Ear trumpets were early human's first attempt at coping with hearing problems. In pre-historic times, ear trumpets were simply hollowed-out horns of cows or rams. Later versions in wood and metal followed the same general contours as the natural horns. In later centuries, we continued to refine trumpets, experimenting with the acoustical properties of materials such as silver, shell, horn, artificial tortoise shell and more recently plastic.
In the 18th and 19th Centuries, it was common to fashion ear trumpets from metal covered with vulcanite (hard rubber), or from brass, and then paint them black. In either case, it was hoped that the black finish would make the hearing trumpet less conspicuous against dark clothing worn by the user.
Cerumen, commonly known as earwax, is genetically determined and has been used by anthropologists to track human migratory patterns.
Reiter’s Ear Kissing Syndrome (REKS) states that kissing on the aperture of the ear may create significant negative pressure at such a speed that it can damage the stapedial ligament, which connects the stapedial muscle to the stapes, and cause a tsunami of sorts in the inner ear fluids, damaging the delicate outer hair cells permanently. Affected people can suffer high frequency hearing loss, tinnitus and distortion of sound.
Dr Reiter’s recommendation is not to stop kissing, but be aware of REKS especially in newborns as they have very small ear canals.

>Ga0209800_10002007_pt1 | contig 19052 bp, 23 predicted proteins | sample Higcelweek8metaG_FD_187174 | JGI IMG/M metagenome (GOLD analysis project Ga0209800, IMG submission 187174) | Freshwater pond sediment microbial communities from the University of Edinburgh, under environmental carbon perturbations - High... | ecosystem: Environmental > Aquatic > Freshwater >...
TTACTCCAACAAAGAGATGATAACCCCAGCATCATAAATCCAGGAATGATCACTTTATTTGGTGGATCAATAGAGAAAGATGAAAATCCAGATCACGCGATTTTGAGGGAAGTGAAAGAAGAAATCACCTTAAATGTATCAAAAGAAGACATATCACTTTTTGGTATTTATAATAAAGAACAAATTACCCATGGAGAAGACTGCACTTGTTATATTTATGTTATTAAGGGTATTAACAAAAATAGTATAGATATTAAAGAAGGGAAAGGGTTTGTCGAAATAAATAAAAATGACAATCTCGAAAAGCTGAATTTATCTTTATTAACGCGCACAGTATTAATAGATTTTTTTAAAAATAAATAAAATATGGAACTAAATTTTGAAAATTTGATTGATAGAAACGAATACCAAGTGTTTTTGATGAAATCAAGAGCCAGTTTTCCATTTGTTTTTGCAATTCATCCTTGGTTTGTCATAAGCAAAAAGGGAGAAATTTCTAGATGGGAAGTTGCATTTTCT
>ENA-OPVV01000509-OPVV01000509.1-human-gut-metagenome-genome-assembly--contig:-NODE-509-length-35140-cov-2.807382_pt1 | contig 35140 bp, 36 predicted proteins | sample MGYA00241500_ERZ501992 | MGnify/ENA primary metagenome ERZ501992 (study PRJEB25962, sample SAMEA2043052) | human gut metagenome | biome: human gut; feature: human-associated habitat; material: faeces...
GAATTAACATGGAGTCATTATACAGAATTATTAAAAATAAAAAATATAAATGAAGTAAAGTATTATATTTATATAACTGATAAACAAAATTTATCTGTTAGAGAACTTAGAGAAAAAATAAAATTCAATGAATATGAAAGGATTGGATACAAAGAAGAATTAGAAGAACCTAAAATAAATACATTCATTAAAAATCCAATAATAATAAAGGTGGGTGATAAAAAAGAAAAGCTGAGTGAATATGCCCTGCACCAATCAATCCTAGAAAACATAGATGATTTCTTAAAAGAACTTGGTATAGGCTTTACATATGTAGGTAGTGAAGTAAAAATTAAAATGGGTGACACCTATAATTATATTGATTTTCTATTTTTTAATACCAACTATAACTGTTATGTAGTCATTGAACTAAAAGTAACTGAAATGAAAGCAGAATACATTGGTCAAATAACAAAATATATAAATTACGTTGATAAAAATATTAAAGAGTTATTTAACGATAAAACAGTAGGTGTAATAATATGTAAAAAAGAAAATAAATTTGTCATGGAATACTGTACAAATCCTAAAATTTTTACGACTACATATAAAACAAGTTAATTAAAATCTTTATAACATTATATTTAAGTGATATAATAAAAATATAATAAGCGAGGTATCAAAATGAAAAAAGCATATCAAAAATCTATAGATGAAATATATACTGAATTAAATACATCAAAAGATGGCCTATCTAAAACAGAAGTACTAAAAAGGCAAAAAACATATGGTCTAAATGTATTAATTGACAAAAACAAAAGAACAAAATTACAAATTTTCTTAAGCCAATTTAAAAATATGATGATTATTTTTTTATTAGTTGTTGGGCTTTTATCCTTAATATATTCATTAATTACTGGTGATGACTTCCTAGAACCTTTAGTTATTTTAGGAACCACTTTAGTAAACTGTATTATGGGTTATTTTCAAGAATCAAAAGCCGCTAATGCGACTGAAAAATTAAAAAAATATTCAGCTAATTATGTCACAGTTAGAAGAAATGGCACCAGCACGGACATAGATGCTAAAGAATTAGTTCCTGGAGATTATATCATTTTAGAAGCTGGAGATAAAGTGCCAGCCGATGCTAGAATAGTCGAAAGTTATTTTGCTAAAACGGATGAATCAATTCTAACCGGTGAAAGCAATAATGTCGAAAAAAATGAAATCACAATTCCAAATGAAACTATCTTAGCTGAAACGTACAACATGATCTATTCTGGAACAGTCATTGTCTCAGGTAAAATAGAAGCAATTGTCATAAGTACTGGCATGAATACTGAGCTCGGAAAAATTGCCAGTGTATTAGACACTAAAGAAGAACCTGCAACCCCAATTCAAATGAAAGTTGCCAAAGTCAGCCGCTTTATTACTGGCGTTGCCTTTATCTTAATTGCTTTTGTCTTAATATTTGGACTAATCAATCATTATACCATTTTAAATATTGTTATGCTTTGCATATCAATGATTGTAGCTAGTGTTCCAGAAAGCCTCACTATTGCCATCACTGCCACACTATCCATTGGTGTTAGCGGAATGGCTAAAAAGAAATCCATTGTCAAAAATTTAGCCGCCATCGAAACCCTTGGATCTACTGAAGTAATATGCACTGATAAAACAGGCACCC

Presented with a pair of ear defenders for his ninetieth birthday the Duke of Edinburgh joked: “Can you get Radio 3 on this?’’
One can only imagine, then, the scene when Prince Philip, now 93, was fitted with the pair of hearing aids that he wore for the first time in public on Tuesday.
Although particularly discreet, the devices, which are available through the NHS, could be seen in the form of two thin wires inserted into the Duke's ears at a reception in Buckingham Palace.
Royal observers pointed out that the Duke’s need for hearing assistance was unsurprising at his age, particularly because he still makes regular appearances at events where he engages in conversation with dignitaries, politicians and members of the public. Tuesday’s reception, to which he accompanied the Queen, was held to honour recipients of the Victoria Cross and George Cross and their families.
“He has done remarkably well to be doing what he does for so long and not need them,” said Joe Little, managing editor of Majesty magazine.
“Over the years it has been apparent when he has been out with the Queen that he has not been fully au fait with things going on around him and she has had to tell him. I think his hearing has been impaired for some time so it is just a way of improving his quality of life.”
A Royal spokesman declined to comment, on the grounds that the Duke’s hearing aids are a medical matter. However, Gemma Twitchen, senior audiologist at Action on Hearing Loss, formerly the RNID and of which the Duke was patron until last year, said the hearing aids were likely to be one of two kinds of device - both of which are available through the NHS.
She said the device worn by the Duke could be one of two types of “behind the ear” devices: an “open fit” hearing aid, which has a small earpiece at the tip of the tubing inserted into the ear instead of a traditional mould, or a “receiver in the ear” device which has a small loudspeaker in the part inserted into the ear.
The wires on the Duke’s hearing aids appear particularly thin, making them harder to notice.
But Ms Twitchen added: “People might be surprised that you can get the smaller tubes on the NHS for free, but hearing aids have come on a long way in terms of technology and how they feel and fit in the ear.”